One solution proposed by developing countries was to add the Adaptation Fund from the Kyoto Protocol to the Paris Agreement. The Adaptation Fund was established in 2001 to finance climate adaptation projects in developing countries that are part of the Kyoto Protocol. It receives dedicated funding from certain emission reduction activities and is, therefore, an attractive source of financing. However, certain Kyoto Protocol signatories are reluctant to share their funds with the additional countries that have joined the Paris Climate Agreement. Developing countries also proposed the addition of “loss and damage” regulations. The “loss and damage” system would charge developed countries for their contribution to climate change and then fund countries impacted by climate change. Developed countries argued against both of these solutions. A compromise was eventually made to include the Adaptation Fund in the Agreement (the details must be worked out), but to exclude “loss and damage.” It is likely that the topic of climate finance will reemerge in the near future.
The progress made toward resolving the two above issues was accompanied by announcements regarding a variety of partnerships, financial pledges, and initiatives, including the following (a full list is available in the COP23 press release).
The United Kingdom and Canada are leading a Powering Past Coal Alliance with 20 other countries, including Mexico, Finland and France. The focus of the Alliance is to phase out coal production and stop all new creation of traditional coal power plants without carbon-capture capabilities. The members of the Alliance will share any relevant advice for phasing out coal with countries and businesses wishing to do the same.
The C40 Cities Climate Leadership Group, a network of cities focused on improving sustainability, resilience, and carbon footprints on a local scale, made several pledges at COP23. In particular, 25 of the C40 mayors pledged to improve and implement city climate action plans by 2020, and to convert all of their cities to be net-zero emission and climate resilient by 2050. Cities that signed on to this pledge include Austin, Accra, Barcelona, Boston, Buenos Aires, Cape Town, Caracas, Copenhagen, Durban, London, Los Angeles, Melbourne, Mexico City, Milan, New York City, Oslo, Paris, Philadelphia, Portland (OR), Quito, Rio de Janeiro, Salvador, Santiago, Stockholm and Vancouver.
The World Business Council on Sustainable Development launched an initiative, Below50, to develop the sustainable, low-carbon fuel market. All the companies involved have committed to increase their production and/or use of sustainable fuels that produce less than 50 percent of the carbon emissions emitted by traditional fossil fuels (one example of a low-carbon fuel is renewable biofuel). Below50 members include United Airlines, Audi, and UPS.
The Global Platform for the New York Declaration on Forests was launched by the United Nations Development Programme (UNDP) to focus on forest restoration and protection on a global scale. The Platform's goals are to cut deforestation in half by 2020 and stop deforestation entirely by 2030. In completing this, annual carbon emissions could decrease by 4.5 to 8.8 billion tonnes of CO2, which is equivalent to the annual emissions of the United States. Currently, there are 191 endorsers of the Declaration, including 40 governments, 16 groups representing indigenous communities, 20 sub-national governments, 57 multinational companies, and 58 non-government organizations.
Fiji as a Leader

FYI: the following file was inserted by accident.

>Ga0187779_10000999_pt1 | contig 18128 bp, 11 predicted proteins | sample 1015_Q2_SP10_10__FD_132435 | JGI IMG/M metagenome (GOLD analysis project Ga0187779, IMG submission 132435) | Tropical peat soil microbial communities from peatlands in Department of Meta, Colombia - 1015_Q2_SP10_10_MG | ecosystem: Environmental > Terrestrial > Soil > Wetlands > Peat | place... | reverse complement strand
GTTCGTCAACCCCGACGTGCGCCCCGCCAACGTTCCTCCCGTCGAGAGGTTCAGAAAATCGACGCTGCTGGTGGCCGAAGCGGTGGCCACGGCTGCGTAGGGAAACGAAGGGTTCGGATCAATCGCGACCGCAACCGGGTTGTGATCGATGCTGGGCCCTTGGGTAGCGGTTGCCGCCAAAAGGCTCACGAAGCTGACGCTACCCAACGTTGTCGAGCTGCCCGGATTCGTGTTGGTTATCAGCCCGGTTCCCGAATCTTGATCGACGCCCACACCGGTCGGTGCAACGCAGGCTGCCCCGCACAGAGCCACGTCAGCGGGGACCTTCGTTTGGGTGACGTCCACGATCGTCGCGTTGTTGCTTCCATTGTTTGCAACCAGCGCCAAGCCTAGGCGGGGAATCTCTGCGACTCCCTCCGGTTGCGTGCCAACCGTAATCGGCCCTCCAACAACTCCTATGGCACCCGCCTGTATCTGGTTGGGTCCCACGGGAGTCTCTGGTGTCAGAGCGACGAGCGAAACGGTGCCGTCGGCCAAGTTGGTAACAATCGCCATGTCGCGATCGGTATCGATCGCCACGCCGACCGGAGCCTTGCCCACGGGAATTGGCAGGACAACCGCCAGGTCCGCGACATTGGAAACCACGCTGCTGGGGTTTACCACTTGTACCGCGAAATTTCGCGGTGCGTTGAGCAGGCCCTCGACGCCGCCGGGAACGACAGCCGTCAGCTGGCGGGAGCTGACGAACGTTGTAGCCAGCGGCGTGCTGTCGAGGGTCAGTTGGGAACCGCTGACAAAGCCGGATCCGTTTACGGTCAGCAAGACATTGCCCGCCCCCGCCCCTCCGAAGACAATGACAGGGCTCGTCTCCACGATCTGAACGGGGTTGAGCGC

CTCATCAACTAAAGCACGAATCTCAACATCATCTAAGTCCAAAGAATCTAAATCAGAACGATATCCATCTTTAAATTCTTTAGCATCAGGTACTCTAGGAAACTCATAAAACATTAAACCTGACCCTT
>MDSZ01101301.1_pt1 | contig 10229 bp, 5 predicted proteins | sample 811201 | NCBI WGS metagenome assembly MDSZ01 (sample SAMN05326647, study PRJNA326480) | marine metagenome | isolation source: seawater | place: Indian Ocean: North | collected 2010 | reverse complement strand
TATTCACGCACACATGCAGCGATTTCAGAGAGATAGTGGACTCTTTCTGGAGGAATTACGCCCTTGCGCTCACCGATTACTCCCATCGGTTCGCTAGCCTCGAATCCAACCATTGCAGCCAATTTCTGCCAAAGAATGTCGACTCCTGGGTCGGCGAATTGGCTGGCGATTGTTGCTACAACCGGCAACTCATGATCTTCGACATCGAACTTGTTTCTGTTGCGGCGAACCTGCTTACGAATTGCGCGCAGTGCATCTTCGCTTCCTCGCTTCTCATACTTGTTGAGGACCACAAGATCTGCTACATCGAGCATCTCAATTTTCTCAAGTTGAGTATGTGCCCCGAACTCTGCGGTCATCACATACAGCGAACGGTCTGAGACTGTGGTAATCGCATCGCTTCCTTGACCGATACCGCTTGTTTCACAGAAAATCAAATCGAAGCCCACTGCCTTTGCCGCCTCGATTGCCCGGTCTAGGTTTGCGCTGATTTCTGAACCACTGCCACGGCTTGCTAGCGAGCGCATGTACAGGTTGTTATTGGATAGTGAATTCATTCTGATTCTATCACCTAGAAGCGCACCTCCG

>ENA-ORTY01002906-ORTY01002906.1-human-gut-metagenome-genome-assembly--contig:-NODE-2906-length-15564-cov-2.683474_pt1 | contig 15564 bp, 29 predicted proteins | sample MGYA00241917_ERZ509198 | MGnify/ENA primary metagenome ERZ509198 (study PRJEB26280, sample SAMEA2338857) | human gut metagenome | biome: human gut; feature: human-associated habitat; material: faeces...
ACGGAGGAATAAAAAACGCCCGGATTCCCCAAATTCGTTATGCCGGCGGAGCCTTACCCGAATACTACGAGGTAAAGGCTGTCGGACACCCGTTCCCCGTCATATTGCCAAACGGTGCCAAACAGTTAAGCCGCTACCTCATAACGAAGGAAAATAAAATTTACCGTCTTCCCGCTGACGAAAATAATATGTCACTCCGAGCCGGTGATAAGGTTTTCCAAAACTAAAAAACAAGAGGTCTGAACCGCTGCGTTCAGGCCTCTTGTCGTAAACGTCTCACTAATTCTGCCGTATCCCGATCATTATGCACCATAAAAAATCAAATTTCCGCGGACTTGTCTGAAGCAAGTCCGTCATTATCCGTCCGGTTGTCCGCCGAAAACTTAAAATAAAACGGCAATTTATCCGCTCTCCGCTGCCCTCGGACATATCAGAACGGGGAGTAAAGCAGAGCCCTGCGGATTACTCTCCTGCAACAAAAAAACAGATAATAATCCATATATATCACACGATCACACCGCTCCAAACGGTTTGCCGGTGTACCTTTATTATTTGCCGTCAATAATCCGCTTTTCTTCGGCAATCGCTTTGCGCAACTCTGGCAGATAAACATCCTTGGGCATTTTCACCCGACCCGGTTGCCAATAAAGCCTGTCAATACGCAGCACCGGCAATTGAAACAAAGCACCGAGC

The Talanoa Dialogue
One of the key premises of the Paris Climate Agreement is that participating nations should increase their climate actions over time, in order to keep global warming significantly below 2 degrees Celsius (3.6 degrees Fahrenheit) compared to pre-industrial temperature levels. Nations are expected to take stock of their progress and discuss additional actions in what is known as the Facilitative Dialogue. Fiji has recommended that this dialogue embrace the Pacific Island concept of talanoa—a process which refuses the singling out of any party in a confrontational manner and which consists of "sharing stories, building empathy and making wise decisions for the collective good" according to the World Resources Institute. The proposal was accepted, and the Facilitative Dialogue was renamed the Talanoa Dialogue. It will officially launch in January 2018.
Fiji left a mark on the negotiations, pushing for two notable initiatives: the Gender Action Plan and the Local Communities and Indigenous Peoples Platform.
Women are at the frontlines of climate change's impacts: they form the majority of the world's poor, who are particularly vulnerable to climate disruptions like droughts, floods and hurricanes. They also tend to be underrepresented in positions of power, preventing their full involvement in climate-related planning and policy-making. Yet they can, and must, play a key role in implementing climate actions. The UNFCCC's Gender Action Plan (GAP) remains a work in progress, but its importance has been emphasized during COP23 and a target completion date of November 2019 has been set. The plan will seek to improve gender balance and increase the participation of women in UNFCCC processes (gender equality is mandated by the United Nations Framework Convention on Climate Change), and it will seek to support gender-responsive climate policy throughout the world.
The Local Communities and Indigenous Peoples Platform was requested at COP22 to strengthen the presence and voice of indigenous populations in climate negotiations, and to improve the sharing of mitigation and adaptation practices between indigenous and local communities. In COP23, the platform was officially approved, which will give indigenous peoples a better opportunity to actively participate in future climate talks. Fiji was a strong supporter of the platform and was instrumental in its launching. The platform can take a variety of forms, including a web-based database, annual meetings, and workshops. According to the United Nations, "local communities and indigenous peoples are disproportionately affected by climate change impacts because they rely on fragile ecosystems for their livelihoods. Indigenous people care for 22 percent of the Earth’s surface, including an estimated 80 percent of the planet’s remaining biodiversity.”
COP23 shows the momentum from the Paris Climate Agreement has not slowed. This forward chugging along is exactly what the world needs.
Author: Kiara Ryan